Iraq Sunni group accuses tribes of vote incitement
|Publisher||Radio Free Europe/Radio Liberty|
|Publication Date||3 February 2009|
|Cite as||Radio Free Europe/Radio Liberty, Iraq Sunni group accuses tribes of vote incitement, 3 February 2009, available at: http://www.refworld.org/docid/49904c642.html [accessed 19 May 2013]|
|Disclaimer||This is not a UNHCR publication. UNHCR is not responsible for, nor does it necessarily endorse, its content. Any views expressed are solely those of the author or publisher and do not necessarily reflect those of UNHCR, the United Nations or its Member States.|
February 03, 2009
BAGHDAD (Reuters) – Iraq's biggest Sunni Arab political party on Tuesday accused tribal groups of inciting violence after the tribes threatened to take up arms because of perceived voter fraud in the west of the country.
Iraq held provincial elections on January 31 without a major attack, the most peaceful vote since the fall of Saddam Hussein in 2003. But tension has emerged in Al-Anbar, where many Sunni Arabs boycotted the last provincial poll in 2005 as the province fell under the sway of Al-Qaeda.
Tribal groups, who set up guard units known as awakening councils that drove out the militants in 2006-07, contested the election in the hope of taking power from the Iraqi Islamic Party (IIP), which has run the province since 2005.
Awakening leaders in Al-Anbar threatened armed action because of early tallies that showed the IIP in the lead, which they said was a result of fraud.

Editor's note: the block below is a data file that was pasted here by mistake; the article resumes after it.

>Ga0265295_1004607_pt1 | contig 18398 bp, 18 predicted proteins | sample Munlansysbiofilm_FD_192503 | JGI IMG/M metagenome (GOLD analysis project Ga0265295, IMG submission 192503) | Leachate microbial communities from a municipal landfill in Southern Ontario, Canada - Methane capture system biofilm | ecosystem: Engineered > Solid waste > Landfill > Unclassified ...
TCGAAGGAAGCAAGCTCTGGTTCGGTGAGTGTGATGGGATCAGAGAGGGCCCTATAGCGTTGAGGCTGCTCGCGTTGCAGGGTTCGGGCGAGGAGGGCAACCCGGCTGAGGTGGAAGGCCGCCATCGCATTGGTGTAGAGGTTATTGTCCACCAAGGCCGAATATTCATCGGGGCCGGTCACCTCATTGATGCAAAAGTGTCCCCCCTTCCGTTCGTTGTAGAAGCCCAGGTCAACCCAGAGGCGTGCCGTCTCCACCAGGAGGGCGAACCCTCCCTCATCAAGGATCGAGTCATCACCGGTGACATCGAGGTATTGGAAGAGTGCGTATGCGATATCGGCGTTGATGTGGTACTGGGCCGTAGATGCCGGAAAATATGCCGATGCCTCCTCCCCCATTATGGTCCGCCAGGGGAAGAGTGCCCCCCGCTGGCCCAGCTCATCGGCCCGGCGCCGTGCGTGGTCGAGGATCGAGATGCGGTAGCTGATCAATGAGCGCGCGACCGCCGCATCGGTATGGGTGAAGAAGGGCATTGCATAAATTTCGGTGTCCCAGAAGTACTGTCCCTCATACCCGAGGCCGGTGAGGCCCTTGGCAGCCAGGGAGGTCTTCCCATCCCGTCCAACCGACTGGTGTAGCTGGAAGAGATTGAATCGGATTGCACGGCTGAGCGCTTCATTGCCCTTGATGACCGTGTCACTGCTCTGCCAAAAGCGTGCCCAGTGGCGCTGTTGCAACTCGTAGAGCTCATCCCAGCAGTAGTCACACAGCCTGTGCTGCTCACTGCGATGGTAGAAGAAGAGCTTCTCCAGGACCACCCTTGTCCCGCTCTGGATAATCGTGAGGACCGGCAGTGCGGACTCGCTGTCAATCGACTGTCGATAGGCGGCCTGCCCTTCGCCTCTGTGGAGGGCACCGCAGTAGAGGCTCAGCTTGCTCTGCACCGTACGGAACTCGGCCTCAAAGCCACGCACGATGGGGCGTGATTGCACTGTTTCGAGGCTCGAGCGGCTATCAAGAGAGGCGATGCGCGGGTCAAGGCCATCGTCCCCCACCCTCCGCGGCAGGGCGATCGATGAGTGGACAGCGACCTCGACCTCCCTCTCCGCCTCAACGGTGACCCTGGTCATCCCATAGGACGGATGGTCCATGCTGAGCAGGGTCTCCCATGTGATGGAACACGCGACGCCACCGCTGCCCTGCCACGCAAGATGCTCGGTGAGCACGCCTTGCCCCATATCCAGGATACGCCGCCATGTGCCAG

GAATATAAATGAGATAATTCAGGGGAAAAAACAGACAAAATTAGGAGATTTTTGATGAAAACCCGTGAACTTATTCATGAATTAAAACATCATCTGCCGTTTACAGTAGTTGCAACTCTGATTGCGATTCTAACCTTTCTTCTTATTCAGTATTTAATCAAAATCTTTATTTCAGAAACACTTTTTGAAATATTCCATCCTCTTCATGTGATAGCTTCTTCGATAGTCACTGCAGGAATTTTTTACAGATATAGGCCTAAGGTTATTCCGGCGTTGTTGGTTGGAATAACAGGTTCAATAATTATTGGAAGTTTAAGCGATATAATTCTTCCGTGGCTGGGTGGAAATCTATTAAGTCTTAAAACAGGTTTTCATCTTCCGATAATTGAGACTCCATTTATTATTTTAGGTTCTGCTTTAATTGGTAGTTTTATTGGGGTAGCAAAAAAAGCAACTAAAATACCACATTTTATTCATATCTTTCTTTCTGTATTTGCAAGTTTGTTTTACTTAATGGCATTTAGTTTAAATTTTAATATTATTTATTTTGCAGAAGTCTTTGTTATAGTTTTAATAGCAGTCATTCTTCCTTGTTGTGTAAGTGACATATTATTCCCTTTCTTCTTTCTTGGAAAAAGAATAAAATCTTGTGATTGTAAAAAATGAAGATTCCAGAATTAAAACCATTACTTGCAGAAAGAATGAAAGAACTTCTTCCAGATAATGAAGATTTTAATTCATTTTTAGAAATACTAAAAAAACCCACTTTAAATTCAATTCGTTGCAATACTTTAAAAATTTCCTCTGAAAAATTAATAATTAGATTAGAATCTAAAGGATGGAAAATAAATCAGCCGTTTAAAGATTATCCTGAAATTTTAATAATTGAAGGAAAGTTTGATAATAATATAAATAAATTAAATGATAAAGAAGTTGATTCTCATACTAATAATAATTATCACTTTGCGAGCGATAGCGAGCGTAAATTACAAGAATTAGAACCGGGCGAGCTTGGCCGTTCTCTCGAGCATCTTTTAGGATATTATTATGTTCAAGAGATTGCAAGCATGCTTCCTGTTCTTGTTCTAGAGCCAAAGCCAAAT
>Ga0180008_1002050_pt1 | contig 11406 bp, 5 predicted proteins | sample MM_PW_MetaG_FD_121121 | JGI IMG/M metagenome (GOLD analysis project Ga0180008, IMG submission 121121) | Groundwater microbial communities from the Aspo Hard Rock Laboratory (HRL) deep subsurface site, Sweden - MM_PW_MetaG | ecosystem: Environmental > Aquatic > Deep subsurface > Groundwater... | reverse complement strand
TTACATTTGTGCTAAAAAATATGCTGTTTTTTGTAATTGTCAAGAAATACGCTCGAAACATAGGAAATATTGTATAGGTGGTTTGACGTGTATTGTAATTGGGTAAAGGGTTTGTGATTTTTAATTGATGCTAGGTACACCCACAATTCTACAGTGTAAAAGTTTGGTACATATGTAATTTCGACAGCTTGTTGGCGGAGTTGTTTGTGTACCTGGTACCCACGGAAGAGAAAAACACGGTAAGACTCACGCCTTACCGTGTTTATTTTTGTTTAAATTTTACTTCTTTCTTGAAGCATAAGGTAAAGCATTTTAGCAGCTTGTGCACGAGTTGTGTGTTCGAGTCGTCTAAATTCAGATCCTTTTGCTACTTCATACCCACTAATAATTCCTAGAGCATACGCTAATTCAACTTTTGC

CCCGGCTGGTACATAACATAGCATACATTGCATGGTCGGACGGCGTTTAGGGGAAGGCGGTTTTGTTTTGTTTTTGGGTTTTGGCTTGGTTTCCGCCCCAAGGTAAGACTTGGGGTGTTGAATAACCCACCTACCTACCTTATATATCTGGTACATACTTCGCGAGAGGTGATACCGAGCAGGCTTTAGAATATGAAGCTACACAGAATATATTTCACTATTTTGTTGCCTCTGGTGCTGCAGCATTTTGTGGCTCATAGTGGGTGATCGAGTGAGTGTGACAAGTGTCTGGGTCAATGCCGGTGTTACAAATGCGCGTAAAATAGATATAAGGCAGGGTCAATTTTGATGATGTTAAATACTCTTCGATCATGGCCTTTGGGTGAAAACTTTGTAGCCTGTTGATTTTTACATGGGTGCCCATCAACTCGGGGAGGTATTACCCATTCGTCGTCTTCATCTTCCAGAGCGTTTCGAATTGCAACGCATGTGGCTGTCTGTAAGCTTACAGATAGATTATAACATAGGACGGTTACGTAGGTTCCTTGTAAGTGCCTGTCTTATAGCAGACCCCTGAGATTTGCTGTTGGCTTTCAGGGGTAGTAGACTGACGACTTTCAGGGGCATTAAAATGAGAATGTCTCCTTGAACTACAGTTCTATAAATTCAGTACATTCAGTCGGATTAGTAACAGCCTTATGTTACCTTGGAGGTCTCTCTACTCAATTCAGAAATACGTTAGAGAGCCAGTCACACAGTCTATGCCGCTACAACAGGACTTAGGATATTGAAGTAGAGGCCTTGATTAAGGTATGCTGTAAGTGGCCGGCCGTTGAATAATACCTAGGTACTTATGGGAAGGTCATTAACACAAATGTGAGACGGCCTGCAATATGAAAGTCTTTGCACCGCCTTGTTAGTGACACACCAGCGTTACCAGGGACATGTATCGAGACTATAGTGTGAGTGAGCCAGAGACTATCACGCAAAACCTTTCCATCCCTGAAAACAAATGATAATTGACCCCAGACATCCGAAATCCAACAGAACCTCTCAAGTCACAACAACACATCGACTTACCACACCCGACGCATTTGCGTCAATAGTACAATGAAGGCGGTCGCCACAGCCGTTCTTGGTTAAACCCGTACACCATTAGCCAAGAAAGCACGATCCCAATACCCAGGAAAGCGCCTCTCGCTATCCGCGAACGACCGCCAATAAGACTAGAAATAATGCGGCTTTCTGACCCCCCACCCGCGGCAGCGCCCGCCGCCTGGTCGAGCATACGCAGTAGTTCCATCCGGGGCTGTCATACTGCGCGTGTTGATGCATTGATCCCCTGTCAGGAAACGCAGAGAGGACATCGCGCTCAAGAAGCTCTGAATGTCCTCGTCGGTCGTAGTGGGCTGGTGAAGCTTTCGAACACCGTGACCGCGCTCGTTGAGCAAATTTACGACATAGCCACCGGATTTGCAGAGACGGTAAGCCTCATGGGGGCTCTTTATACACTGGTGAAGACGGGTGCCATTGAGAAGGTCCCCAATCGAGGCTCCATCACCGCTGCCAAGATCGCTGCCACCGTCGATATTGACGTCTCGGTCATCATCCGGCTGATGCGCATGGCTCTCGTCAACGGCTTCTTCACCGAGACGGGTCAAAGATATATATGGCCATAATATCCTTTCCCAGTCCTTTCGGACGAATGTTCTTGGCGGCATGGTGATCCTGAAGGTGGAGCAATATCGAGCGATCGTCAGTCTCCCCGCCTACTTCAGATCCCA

Omar Abd al-Sattar, an IIP member of parliament, said the threat amounted to "an insult to the voter's will."
"These statements express a method of terror to achieve political goals," he told journalists in Baghdad.
"Suggesting the use of arms to change the tally and election results in Anbar and other provinces is unacceptable and totally rejected," he said. "It is uncivilized and illegal. It brings the province back to the middle ages."
The province, once the most violent in Iraq and heartland of the Sunni Arab insurgency against U.S. forces, has become among the quietest parts of the country.
Al-Anbar was largely quiet on February 3 after the authorities imposed an overnight curfew. Late on February 1, IIP and awakening supporters had fired rifles into the air for hours at rival victory celebrations in the regional capital, Al-Ramadi.
On February 2, Hamid al-Hais, head of the Al-Anbar Tribes list in the election, told Reuters his followers would "set the streets of Al-Ramadi ablaze if the Islamic Party is declared the winners of the election."
"We will make Al-Anbar a grave for the Islamic Party and its agents. We will start a tribal war against them and those who cooperate with them," he said.
Official initial election results are not due for some days, and final results could take weeks. The electoral authorities say they are investigating all reports of fraud.